At its June 18, 2012 meeting, the Ann Arbor city council approved the site plan and the brownfield development financing for the 618 S. Main project.
The 618 S. Main project is an apartment complex that developer Dan Ketelaar intends to market to young professionals. The 7-story building would include 190 units for 231 bedrooms, plus two levels of parking for 121 vehicles. The project had received approval from the city planning commission on Jan. 19, 2012.
At 85-feet tall, the project is 25 feet higher than permitted in the D2 (downtown interface) zoning district where the site is located. So it was submitted as a “planned project” – a provision in the zoning code that allows some flexibility in height or setbacks, in exchange for public benefits.
A planned project is not the same thing as a planned unit development (PUD), which allows for significant variance from the existing zoning by actually changing the zoning on a parcel. Among the public benefits cited for 618 S. Main is a rain garden system for stormwater infiltration, which is expected to reduce stormwater volume in the city’s piped system (which is required by code), but would also result in cleaner flow.
The project borders the Old West Side historic district – and the board of the Old West Side Association submitted a letter of support for the development. The vote on the site plan for the project was 8-2, with Stephen Kunselman (Ward 3) and Mike Anglin (Ward 5) voting against it. [Sandi Smith (Ward 1) was absent, leaving 10 councilmembers in attendance.] In arguing against the project, Kunselman delivered some of the harshest rhetoric the council chambers has heard in some time, describing developers as “speculators” who would put a knife in your back with a smile on their face.
On a separate vote, the council also approved a brownfield financing plan for 618 S. Main. The brownfield tax increment finance (TIF) plan works in concert with a $650,000 TIF grant (paid over a period of four years) awarded by the Ann Arbor Downtown Development Authority board at its June 6, 2012 meeting. Both the brownfield TIF and the DDA TIF support work in a similar way: The developer must build the project and pay the new taxes on the project. After that, the developer receives reimbursement for eligible expenses.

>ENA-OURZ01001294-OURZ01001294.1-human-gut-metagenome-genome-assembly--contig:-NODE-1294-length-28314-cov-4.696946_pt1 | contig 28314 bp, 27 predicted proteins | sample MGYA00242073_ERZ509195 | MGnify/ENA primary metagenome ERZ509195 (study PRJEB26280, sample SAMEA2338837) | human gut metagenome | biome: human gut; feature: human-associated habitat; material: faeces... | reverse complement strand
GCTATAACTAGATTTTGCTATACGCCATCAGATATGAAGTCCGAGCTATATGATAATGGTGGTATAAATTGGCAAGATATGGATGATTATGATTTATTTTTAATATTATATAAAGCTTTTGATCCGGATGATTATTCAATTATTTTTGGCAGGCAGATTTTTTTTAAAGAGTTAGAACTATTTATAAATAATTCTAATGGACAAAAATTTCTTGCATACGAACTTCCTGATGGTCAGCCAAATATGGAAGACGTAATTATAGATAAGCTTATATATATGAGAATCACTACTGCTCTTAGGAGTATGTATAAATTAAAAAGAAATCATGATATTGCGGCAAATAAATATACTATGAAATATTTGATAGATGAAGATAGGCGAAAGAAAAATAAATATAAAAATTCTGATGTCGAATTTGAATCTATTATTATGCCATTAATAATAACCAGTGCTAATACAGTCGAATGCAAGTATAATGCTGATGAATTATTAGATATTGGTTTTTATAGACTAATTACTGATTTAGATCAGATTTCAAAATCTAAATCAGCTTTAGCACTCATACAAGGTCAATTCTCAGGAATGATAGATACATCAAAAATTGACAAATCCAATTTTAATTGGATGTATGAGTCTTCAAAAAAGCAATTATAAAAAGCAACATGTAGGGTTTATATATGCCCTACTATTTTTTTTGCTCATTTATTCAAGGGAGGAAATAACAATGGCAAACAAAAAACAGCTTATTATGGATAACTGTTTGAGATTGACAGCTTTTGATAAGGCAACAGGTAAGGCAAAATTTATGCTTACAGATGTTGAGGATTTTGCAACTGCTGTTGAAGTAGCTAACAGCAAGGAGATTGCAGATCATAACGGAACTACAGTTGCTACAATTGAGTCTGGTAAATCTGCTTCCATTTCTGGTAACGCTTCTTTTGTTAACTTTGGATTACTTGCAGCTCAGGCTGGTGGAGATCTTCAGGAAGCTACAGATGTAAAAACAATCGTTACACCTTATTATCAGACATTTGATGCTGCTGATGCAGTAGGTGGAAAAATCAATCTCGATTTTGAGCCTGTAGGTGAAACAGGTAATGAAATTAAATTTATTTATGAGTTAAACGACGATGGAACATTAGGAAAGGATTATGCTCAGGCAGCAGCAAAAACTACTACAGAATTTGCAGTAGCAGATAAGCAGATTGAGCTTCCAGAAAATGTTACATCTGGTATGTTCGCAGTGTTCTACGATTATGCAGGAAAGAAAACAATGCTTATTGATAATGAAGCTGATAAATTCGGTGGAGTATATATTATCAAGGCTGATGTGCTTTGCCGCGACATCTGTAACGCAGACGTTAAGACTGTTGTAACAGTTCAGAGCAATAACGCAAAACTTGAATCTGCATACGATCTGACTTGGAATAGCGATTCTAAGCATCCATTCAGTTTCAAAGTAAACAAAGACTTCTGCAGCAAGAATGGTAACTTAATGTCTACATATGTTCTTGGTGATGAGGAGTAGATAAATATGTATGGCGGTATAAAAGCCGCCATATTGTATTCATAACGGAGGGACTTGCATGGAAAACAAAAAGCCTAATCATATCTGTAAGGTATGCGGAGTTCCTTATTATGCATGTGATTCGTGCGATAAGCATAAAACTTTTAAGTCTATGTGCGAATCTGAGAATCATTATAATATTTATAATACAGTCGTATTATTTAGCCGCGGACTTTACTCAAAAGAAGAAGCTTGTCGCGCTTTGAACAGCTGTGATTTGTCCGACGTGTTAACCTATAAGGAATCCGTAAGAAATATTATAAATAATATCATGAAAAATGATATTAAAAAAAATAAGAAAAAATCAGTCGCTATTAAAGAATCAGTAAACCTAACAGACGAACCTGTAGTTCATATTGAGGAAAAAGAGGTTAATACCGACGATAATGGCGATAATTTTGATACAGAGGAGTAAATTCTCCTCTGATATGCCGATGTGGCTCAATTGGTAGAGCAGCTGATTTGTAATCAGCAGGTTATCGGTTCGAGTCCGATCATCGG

The DDA’s grant covers work in the following categories: streetscape improvement costs; a rain garden to infiltrate storm water, as opposed to detention-and-release; and upsizing a water main. Work covered by the brownfield plan includes: site investigations for characterization of soils and dewatering if water is encountered during excavation; disposal of soils; demolition of buildings and removal of existing site improvements; lead and asbestos abatement; infrastructure improvements like water, storm sewer and sanitary sewer upgrades, street repair and improvements to streets; and site preparation like staking, geotechnical engineering, clearing and grubbing.
The brownfield plan includes developer reimbursements of $3.7 million over 21 years. The city’s financial analysis puts the rate of return on the investment between 5.81% and 6.13%. The city’s analysis concludes that the rates of return are below previously-approved brownfield plans. A risk identified in the city’s analysis is the fact that, based on the financial pro forma submitted by the developer, the return to the developer is low. [.pdf of the TIF analysis]
The city council’s brownfield review committee – Sandi Smith (Ward 1), Stephen Kunselman (Ward 3) and Marcia Higgins (Ward 4) – had given the 618 S. Main project a 3-0 vote recommending the city council’s approval of the plan.
The council’s vote on the brownfield plan was 8-2 with Kunselman and Anglin dissenting. At the meeting, Kunselman characterized his vote in favor of the brownfield plan as a part of the brownfield review committee as similar to the way that councilmemers will vote for an ordinance revision at first reading but vote against it at the second and final reading.
The 618 S. Main project brownfield plan still requires final review and approval by the Washtenaw County Brownfield Redevelopment Authority (WCBRA) and the Washtenaw County board of commissioners.
This brief was filed from the city council’s chambers on the second floor of city hall, located at 301 E. Huron. A more detailed report will follow: [link]